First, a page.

tin, lead, silver
83 x 220 x 1 cm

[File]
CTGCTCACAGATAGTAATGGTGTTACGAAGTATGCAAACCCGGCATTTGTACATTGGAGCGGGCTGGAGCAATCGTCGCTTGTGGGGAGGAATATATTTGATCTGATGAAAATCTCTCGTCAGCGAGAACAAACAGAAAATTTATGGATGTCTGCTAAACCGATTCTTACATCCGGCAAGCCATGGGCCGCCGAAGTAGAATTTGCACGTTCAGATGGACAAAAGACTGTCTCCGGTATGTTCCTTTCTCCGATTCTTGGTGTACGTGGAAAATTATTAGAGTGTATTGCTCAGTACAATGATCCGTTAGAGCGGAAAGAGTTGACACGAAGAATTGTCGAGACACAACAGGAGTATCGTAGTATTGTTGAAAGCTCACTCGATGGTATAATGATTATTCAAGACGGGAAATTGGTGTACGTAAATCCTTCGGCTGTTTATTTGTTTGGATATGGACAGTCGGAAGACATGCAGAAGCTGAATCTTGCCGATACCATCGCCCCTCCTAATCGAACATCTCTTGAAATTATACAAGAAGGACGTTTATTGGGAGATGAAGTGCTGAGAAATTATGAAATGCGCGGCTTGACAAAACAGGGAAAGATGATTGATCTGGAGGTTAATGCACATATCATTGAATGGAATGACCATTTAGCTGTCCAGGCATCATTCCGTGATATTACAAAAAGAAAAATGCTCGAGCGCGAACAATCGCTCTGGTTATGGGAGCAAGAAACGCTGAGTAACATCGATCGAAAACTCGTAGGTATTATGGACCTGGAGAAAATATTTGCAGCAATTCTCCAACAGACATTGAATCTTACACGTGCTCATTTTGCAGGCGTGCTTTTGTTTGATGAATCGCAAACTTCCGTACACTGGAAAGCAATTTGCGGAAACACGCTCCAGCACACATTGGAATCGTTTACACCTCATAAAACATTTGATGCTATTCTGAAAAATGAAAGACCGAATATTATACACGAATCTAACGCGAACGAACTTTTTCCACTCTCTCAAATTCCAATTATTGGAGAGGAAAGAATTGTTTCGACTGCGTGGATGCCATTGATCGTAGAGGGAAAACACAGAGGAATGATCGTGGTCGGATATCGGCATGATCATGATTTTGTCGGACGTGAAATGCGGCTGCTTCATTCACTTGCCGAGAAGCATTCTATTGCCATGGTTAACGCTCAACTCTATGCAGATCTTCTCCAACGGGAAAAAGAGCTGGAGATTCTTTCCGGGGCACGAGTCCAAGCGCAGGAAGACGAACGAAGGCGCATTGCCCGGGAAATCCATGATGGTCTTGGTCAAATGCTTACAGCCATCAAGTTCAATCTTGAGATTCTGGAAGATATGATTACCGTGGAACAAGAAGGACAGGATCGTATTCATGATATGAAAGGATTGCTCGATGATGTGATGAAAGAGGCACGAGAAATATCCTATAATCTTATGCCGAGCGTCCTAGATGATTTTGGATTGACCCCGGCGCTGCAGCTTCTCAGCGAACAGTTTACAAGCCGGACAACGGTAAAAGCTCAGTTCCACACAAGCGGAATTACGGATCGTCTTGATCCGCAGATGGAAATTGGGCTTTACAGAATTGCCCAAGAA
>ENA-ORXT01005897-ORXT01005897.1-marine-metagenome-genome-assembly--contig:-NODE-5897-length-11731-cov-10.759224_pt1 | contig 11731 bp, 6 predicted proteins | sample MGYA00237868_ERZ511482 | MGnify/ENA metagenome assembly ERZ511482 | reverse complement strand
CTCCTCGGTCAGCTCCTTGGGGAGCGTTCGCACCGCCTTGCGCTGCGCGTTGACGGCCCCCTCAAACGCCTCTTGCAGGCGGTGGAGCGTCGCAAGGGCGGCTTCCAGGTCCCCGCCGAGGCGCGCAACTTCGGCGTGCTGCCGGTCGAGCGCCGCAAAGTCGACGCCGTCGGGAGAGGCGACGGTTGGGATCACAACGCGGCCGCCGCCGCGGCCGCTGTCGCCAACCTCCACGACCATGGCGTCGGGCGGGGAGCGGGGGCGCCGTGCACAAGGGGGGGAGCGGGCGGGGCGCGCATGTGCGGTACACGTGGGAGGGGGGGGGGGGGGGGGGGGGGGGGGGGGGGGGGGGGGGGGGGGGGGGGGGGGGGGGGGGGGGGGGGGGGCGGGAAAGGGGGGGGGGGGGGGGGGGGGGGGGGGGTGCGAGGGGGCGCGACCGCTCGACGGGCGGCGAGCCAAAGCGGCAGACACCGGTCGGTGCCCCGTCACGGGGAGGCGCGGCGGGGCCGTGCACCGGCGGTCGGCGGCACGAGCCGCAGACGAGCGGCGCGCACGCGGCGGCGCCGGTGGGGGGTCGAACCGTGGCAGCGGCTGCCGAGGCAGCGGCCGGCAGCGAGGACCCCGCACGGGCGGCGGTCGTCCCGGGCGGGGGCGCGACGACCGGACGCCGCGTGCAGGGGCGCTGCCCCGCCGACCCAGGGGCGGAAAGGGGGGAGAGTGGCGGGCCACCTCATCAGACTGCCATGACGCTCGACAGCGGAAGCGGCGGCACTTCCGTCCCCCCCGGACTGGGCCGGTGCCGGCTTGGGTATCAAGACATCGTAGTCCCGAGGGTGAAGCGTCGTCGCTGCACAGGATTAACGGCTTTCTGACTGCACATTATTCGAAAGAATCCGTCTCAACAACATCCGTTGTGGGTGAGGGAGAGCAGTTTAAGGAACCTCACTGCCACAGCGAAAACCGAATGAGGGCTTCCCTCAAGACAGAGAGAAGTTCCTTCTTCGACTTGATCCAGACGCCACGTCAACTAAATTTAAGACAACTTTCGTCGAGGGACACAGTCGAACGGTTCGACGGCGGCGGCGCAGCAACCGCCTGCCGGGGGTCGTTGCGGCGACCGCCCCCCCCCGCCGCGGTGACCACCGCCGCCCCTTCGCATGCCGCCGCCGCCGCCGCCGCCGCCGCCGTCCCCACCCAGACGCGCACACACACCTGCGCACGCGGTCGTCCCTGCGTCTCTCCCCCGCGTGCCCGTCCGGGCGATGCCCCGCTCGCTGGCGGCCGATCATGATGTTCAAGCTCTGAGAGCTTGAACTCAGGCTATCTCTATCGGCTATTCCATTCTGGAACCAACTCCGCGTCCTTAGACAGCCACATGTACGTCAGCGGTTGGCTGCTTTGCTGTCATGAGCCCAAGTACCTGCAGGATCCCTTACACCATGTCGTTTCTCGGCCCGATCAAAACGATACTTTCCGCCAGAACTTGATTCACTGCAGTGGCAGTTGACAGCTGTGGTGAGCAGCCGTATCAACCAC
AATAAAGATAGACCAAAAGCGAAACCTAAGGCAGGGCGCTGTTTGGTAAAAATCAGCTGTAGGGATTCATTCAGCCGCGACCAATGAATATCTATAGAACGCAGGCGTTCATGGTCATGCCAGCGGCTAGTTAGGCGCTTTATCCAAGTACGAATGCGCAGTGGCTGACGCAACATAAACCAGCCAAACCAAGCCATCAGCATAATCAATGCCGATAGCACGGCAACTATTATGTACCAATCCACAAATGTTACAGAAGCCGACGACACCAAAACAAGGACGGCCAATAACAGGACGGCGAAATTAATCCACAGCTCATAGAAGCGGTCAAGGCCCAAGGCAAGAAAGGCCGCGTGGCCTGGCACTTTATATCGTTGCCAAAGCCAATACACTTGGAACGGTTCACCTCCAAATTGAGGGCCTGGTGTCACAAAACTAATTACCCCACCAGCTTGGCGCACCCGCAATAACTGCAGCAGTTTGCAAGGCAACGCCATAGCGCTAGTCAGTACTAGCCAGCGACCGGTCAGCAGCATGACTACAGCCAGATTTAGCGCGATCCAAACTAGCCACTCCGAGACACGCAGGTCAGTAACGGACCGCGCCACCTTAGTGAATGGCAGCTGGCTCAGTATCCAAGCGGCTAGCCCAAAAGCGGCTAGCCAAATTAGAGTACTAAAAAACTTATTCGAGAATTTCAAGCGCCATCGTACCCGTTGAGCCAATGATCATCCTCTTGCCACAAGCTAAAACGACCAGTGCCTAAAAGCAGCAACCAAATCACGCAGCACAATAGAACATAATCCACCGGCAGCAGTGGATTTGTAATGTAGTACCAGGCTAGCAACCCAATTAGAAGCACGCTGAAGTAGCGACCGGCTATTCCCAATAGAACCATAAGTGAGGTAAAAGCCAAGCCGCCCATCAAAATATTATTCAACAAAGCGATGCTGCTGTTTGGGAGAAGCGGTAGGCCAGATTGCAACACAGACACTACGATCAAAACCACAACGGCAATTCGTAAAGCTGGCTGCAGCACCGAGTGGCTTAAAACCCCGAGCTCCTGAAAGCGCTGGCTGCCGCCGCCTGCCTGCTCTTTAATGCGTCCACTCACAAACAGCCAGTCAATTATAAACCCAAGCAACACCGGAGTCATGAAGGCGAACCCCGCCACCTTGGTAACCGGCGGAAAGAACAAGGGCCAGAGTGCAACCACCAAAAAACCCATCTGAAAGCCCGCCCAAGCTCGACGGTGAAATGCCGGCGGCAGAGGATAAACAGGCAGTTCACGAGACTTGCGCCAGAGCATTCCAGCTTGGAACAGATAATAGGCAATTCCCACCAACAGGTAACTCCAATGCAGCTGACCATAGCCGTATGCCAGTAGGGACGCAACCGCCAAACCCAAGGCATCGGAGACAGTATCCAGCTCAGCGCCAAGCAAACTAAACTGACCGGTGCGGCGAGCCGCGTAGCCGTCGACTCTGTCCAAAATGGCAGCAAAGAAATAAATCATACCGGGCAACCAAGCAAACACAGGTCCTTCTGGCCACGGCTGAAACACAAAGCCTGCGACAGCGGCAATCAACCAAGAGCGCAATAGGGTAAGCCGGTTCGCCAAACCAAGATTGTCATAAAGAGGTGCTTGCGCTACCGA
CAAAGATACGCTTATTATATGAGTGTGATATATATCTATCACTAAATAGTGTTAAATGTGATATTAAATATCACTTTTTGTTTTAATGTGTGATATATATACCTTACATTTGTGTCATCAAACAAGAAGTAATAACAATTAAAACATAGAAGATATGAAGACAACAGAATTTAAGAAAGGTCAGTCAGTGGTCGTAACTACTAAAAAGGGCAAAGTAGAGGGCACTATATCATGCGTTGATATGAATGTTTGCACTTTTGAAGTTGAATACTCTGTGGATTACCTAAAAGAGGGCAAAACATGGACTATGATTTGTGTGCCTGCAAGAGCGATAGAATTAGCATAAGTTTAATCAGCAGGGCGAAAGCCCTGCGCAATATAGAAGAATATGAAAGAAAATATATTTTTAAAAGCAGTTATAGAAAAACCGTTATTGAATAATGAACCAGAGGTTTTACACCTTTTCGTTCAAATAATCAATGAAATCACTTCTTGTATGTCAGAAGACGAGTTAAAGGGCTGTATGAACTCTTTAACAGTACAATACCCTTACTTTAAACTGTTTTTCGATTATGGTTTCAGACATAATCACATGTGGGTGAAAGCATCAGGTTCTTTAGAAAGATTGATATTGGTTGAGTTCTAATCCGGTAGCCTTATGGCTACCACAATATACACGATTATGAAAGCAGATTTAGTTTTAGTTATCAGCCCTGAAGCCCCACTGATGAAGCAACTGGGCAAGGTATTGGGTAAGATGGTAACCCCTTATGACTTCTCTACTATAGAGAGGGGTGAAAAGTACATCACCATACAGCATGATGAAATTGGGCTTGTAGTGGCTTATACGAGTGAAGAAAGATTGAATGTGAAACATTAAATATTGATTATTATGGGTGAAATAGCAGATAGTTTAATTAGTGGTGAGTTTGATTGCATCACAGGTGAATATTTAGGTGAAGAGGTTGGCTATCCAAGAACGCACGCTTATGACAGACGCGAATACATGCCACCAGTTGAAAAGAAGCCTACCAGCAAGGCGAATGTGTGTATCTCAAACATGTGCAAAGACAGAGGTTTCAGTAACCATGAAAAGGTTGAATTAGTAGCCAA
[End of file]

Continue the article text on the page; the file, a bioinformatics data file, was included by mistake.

Since Thomas More’s book “Utopia” about the fictional island of the same name, islands are not merely understood as topographical elevations surrounded by seas: a non-place or as a place situated beyond the boundaries of the known, the island turns into a mirror image of the world and represents a symbol of another, better, order. Dealing with islands consequently entails departing into the ambiguous and blurry zone between existing islands and those imagined and desired, which envelop meager rocks, protruding from the sea, like a fleeting mirage. It is notably in the Mediterranean that such islands nowadays can be found, fluctuating between symbol and reality, luring the desperate in overcrowded boats, like sirens. In the sculpture “Utopia (Lampedusa)” the ambivalence between utopia and dystopia, between the desirable and the deniable, between hope and catastrophe is condensed in the metallic amalgam of silver, tin and lead.